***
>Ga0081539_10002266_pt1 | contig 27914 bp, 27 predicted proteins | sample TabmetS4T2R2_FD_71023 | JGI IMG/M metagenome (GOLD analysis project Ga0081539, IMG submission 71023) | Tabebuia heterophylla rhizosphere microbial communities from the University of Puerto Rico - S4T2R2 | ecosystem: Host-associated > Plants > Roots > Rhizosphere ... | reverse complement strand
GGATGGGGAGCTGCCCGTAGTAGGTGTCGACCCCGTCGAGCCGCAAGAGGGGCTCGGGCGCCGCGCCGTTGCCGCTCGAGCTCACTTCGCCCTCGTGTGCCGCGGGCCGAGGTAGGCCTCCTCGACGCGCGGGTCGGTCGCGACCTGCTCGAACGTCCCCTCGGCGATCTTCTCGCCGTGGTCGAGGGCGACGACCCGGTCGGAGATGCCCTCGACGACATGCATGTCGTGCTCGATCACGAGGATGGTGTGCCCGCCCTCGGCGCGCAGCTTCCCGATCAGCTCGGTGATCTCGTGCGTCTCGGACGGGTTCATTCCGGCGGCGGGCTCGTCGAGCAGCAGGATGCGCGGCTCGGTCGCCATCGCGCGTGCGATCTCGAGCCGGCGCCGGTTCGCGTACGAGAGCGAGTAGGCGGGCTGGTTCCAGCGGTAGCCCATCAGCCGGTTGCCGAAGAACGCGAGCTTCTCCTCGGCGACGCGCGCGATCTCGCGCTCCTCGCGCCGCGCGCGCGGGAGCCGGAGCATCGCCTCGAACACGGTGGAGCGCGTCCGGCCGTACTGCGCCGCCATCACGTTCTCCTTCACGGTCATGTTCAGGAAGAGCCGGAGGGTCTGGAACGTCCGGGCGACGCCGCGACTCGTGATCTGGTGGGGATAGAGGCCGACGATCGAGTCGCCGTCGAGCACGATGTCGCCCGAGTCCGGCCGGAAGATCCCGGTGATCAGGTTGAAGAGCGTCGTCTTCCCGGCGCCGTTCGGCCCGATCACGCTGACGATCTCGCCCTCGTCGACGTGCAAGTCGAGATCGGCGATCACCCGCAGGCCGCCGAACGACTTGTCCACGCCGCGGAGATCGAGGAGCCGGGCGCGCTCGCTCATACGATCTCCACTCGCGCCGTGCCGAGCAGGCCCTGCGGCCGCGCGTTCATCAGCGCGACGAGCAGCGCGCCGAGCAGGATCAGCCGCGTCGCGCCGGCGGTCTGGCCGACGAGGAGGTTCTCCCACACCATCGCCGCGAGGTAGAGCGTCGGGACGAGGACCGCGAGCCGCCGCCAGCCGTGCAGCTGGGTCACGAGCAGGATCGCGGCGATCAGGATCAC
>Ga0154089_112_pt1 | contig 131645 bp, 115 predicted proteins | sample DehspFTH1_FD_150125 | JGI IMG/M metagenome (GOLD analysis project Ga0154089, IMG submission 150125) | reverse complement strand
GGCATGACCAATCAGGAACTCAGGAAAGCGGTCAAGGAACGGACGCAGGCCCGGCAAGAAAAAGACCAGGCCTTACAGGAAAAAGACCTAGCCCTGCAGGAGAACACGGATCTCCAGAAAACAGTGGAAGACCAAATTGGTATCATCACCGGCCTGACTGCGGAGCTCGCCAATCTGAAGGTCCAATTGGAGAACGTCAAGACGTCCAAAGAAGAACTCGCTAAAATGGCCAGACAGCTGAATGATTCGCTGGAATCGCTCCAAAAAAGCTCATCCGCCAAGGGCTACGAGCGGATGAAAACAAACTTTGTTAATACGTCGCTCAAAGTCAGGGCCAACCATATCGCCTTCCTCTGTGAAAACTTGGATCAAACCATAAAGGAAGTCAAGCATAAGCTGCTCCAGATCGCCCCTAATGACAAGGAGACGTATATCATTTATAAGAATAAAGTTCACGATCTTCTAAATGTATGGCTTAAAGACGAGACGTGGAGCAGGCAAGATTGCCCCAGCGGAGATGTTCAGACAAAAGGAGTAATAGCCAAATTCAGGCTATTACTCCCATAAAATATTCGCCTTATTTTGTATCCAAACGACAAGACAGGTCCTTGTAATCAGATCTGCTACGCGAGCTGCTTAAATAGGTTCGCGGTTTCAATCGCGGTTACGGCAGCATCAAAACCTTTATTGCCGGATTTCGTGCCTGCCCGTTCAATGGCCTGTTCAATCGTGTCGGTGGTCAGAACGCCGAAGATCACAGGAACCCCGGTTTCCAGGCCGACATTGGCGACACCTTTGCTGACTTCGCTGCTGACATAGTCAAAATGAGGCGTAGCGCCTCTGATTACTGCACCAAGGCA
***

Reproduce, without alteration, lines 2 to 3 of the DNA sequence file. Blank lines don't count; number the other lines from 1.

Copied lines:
GGATGGGGAGCTGCCCGTAGTAGGTGTCGACCCCGTCGAGCCGCAAGAGGGGCTCGGGCGCCGCGCCGTTGCCGCTCGAGCTCACTTCGCCCTCGTGTGCCGCGGGCCGAGGTAGGCCTCCTCGACGCGCGGGTCGGTCGCGACCTGCTCGAACGTCCCCTCGGCGATCTTCTCGCCGTGGTCGAGGGCGACGACCCGGTCGGAGATGCCCTCGACGACATGCATGTCGTGCTCGATCACGAGGATGGTGTGCCCGCCCTCGGCGCGCAGCTTCCCGATCAGCTCGGTGATCTCGTGCGTCTCGGACGGGTTCATTCCGGCGGCGGGCTCGTCGAGCAGCAGGATGCGCGGCTCGGTCGCCATCGCGCGTGCGATCTCGAGCCGGCGCCGGTTCGCGTACGAGAGCGAGTAGGCGGGCTGGTTCCAGCGGTAGCCCATCAGCCGGTTGCCGAAGAACGCGAGCTTCTCCTCGGCGACGCGCGCGATCTCGCGCTCCTCGCGCCGCGCGCGCGGGAGCCGGAGCATCGCCTCGAACACGGTGGAGCGCGTCCGGCCGTACTGCGCCGCCATCACGTTCTCCTTCACGGTCATGTTCAGGAAGAGCCGGAGGGTCTGGAACGTCCGGGCGACGCCGCGACTCGTGATCTGGTGGGGATAGAGGCCGACGATCGAGTCGCCGTCGAGCACGATGTCGCCCGAGTCCGGCCGGAAGATCCCGGTGATCAGGTTGAAGAGCGTCGTCTTCCCGGCGCCGTTCGGCCCGATCACGCTGACGATCTCGCCCTCGTCGACGTGCAAGTCGAGATCGGCGATCACCCGCAGGCCGCCGAACGACTTGTCCACGCCGCGGAGATCGAGGAGCCGGGCGCGCTCGCTCATACGATCTCCACTCGCGCCGTGCCGAGCAGGCCCTGCGGCCGCGCGTTCATCAGCGCGACGAGCAGCGCGCCGAGCAGGATCAGCCGCGTCGCGCCGGCGGTCTGGCCGACGAGGAGGTTCTCCCACACCATCGCCGCGAGGTAGAGCGTCGGGACGAGGACCGCGAGCCGCCGCCAGCCGTGCAGCTGGGTCACGAGCAGGATCGCGGCGATCAGGATCAC
>Ga0154089_112_pt1 | contig 131645 bp, 115 predicted proteins | sample DehspFTH1_FD_150125 | JGI IMG/M metagenome (GOLD analysis project Ga0154089, IMG submission 150125) | reverse complement strand